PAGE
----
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And hopefully it is not too simple for you all. I just want to play Counter-Strike 1.6 with 100fps constantly. At this point in the technology, I should be able to get something for $200 or less, right? The problem is that I have no idea what is what anymore. I play CS on my girlfriend's 2015 MacBook Pro, 5on5s/mixes every evening (of which I am still the best, @gangculture on Steam if you disagree).
Please point me in the direction of a computer or parts to build, that will run 1.6 perfectly. For as cheap as possible.
submitted by gangculture to pcmasterrace

10 Reasons Why CS:GO Doesn't Suck As Much As You Think

A YouTube channel by the name of Valve Guides just released a video titled "10 Reason Why CS:GO Sucks Right Now". I've seen a few videos like this from various channels, and have been getting increasingly frustrated at the misinformation these videos come with. Most importantly, I've become sad that people seem to have completely given up on CS:GO when it is currently better than it has ever been (as CS:GO, and arguably as a Counter-Strike game in general). So I've made this post in an attempt to counter the points in that specific video, while also explaining my frustrations in general at what I've heard over the past few weeks from other YouTubers and players.
  10 - Messy Gameplay   What? 1.6 was one of the clunkiest FPSs of its time, the pacing was pretty good but there were some stupidly-busted mechanics like wallbangs through insanely thick walls, not being able to move AT ALL after being shot (meaning first shot = kill 90% of the time, allowing for little counterplay other than reaction times), insanely reduced first-shot accuracy (especially due to that insanely huge crosshair that you couldn't really modify without some technical knowhow - further increasing the skill floor for first-time players), etc.   By "1.6 is clunky" I mean to say the movement system didn't mesh well with the object of the game. Bunnyhopping is a prime example of how the game was artificially sped up when the pacing of the rounds would've been much slower without them. By pacing of the round I mean, how much action is going on in a specific time frame (1 round or 30 seconds, etc.).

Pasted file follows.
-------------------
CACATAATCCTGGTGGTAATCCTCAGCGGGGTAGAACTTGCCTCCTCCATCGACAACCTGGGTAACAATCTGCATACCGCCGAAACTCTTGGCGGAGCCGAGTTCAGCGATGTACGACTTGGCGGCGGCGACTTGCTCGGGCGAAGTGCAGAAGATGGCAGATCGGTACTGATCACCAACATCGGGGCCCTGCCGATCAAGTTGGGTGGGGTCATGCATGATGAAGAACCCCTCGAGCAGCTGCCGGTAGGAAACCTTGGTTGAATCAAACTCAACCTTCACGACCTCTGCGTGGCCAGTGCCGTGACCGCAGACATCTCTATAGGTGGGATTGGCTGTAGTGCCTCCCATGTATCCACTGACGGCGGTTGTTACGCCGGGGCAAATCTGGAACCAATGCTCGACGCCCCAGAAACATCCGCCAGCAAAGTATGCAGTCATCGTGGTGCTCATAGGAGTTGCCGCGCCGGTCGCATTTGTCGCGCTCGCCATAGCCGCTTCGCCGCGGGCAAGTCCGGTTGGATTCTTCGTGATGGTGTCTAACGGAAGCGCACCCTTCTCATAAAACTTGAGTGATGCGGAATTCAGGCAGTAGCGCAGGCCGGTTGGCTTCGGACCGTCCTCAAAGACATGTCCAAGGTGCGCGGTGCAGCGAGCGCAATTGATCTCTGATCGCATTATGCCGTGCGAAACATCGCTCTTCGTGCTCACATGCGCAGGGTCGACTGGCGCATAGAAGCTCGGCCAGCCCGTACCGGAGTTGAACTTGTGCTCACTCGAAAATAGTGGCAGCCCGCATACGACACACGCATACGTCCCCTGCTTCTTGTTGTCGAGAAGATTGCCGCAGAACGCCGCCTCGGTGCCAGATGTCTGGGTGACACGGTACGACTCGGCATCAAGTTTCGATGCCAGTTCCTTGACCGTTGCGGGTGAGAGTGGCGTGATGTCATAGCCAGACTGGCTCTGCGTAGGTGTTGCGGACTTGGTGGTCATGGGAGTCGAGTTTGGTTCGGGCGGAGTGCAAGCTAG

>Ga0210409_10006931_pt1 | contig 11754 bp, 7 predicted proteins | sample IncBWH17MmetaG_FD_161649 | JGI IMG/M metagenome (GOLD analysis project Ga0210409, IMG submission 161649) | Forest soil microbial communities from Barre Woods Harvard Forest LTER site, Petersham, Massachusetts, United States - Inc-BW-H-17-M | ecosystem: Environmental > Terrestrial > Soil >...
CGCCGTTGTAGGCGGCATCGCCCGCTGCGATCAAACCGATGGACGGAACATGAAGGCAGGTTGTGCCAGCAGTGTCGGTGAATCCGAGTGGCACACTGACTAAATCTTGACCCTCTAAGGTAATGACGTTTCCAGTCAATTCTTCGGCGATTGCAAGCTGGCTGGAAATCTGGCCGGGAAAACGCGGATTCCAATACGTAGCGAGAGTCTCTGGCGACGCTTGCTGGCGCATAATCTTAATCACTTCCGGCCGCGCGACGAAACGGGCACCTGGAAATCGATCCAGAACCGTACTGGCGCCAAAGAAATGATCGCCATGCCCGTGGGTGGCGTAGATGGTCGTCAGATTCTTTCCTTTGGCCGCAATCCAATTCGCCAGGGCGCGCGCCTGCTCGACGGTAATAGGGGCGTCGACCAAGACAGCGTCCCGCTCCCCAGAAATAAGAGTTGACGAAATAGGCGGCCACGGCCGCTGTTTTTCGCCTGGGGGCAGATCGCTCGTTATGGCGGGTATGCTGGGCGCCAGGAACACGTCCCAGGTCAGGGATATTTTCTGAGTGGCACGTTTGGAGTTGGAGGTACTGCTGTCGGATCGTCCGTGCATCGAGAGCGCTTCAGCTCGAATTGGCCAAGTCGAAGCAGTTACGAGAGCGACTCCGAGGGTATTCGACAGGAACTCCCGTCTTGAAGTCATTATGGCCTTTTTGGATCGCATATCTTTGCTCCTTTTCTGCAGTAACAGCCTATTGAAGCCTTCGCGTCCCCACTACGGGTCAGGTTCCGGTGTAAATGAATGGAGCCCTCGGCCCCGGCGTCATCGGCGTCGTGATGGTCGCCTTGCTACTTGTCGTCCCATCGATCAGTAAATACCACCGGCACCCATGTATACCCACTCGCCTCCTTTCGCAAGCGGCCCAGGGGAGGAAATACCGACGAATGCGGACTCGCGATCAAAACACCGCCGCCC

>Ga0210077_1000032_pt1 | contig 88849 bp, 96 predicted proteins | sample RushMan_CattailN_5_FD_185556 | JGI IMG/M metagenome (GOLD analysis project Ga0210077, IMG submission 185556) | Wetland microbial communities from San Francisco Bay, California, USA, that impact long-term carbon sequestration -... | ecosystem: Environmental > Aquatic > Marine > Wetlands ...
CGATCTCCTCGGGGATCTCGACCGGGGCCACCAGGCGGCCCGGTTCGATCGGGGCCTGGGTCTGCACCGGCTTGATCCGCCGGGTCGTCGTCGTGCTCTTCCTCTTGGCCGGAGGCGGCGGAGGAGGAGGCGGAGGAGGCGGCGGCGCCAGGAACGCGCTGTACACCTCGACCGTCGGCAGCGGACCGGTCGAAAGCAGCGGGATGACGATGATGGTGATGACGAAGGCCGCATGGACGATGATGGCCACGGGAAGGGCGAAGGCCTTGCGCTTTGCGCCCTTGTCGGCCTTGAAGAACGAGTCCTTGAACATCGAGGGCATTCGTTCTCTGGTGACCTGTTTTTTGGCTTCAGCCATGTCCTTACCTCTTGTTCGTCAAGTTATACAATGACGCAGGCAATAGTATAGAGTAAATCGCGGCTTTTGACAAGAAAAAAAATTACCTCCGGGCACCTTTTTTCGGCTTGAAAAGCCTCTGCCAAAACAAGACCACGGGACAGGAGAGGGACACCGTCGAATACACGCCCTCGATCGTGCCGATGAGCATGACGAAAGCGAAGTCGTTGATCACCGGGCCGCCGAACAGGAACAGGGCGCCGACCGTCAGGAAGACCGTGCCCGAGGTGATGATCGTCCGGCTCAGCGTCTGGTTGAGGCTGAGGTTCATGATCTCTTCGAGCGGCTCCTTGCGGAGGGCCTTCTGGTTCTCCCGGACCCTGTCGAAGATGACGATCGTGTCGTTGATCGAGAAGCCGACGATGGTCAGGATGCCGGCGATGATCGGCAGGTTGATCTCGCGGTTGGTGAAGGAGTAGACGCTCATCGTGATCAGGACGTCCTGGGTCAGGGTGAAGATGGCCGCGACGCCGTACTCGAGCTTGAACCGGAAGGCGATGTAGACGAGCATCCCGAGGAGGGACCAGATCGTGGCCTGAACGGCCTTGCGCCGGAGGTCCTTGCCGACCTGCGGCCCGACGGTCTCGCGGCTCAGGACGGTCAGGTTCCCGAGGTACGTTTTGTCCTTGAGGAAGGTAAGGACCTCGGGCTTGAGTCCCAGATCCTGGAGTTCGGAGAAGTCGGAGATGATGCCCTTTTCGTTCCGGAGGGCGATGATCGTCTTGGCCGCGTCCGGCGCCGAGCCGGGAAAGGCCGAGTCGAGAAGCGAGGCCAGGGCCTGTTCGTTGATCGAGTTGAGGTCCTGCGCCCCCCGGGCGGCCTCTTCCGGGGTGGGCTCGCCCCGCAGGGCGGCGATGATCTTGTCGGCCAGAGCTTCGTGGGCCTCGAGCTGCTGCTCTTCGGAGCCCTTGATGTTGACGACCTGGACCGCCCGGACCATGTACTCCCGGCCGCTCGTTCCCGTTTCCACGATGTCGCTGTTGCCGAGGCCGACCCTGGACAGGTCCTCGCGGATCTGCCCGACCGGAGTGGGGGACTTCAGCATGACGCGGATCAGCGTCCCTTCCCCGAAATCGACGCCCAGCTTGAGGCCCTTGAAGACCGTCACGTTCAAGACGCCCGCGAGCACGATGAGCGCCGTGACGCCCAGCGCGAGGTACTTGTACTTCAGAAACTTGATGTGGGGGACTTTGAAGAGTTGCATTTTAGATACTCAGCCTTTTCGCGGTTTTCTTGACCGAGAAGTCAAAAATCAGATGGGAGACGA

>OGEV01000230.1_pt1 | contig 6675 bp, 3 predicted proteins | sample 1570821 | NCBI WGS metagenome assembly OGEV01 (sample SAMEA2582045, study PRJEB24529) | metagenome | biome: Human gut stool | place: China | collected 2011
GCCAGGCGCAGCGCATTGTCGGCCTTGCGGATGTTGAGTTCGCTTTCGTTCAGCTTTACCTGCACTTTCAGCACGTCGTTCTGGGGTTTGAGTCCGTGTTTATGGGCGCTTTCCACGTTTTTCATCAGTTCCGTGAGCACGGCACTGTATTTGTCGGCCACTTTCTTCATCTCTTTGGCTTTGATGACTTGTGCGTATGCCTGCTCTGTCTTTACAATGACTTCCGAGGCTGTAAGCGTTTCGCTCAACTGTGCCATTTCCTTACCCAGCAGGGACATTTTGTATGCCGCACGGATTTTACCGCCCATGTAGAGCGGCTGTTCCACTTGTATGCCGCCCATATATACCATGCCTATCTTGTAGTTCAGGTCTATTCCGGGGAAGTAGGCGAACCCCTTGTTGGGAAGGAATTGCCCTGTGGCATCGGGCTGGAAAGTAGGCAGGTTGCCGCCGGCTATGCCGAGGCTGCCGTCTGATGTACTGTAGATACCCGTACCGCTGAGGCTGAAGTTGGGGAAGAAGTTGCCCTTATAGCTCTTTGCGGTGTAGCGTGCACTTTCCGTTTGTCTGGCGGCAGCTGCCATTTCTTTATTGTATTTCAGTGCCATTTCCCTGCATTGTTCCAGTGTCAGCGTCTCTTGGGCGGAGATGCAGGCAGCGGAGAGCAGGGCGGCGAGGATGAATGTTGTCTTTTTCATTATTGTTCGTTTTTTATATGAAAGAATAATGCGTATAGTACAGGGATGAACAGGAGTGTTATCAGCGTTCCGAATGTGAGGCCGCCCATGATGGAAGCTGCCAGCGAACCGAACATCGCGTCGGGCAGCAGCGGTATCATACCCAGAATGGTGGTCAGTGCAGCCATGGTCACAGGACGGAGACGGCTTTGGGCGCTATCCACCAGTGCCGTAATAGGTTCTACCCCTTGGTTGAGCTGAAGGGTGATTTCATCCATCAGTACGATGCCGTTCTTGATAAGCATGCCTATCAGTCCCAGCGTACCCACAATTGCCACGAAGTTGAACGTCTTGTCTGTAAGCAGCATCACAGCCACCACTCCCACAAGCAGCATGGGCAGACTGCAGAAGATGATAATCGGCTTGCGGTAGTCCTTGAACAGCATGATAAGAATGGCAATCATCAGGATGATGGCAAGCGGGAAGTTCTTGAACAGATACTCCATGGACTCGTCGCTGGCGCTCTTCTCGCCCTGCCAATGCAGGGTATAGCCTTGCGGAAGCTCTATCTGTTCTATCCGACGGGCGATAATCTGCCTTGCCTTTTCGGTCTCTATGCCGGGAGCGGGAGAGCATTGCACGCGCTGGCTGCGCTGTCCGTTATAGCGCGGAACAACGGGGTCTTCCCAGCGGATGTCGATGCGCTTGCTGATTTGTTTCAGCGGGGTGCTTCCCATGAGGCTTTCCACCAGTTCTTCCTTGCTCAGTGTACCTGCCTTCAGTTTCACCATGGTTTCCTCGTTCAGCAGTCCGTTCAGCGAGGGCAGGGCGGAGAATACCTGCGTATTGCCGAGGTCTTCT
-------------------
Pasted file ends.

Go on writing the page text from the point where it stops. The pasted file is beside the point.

CS:GO's pacing is controlled by grenades currently, whereas 1.6 was more about the "glitches" like Bunnyhopping, wallbanging and "tagging" which isn't a glitch but arguably overly powerful. I don't know much more about 1.6's systems but I can say that after about 100 hours I just had the feeling that I had less control over my movement in 1.6 due to these more advanced systems (that I didn't, at the time, have the tools to learn about) than I do currently in CS:GO. This is more opinion based than the rest of the piece, and I feel like people are taking it out of context. I was just trying to tone down the 1.6 nostalgia-tinted glasses that seems to be going around where people are saying that 1.6 was 1000x better in every aspect and was the best competitive shooter in history (that title goes to Quake 3 btw ;).   9 - Balance issues   This one I'll agree with, there are things that can still be balanced but I think griping on this now, at a time where Valve has been at its most active in reaching out to the community and actually acting on our suggestions, is kind of mean-spirited and preaching to the choir at this point. Hitboxes are better than ever, they're actually trying to fix jumpshotting, spraying, first-shot accuracy, etc. in a meaningful way. xx   He also says something here I want to touch on. "Changes to a weapon can reduce your incentive to come back and continue playing." Really? If changes in a video game that force you to re-learn a skill stop you from wanting to play that game, fine, but you're in the insanely small minority. That's what video games are, constantly changing, ever-evolving. They're young, they aren't like most sports that have been around for a century or more and have fine-tuned their rules over that period of time. So it's just kind of a part of every game, not just CS - and it's something you have to deal with as a competitive player. If you don't want to, that's up to you, but it doesn't make CS:GO "suck".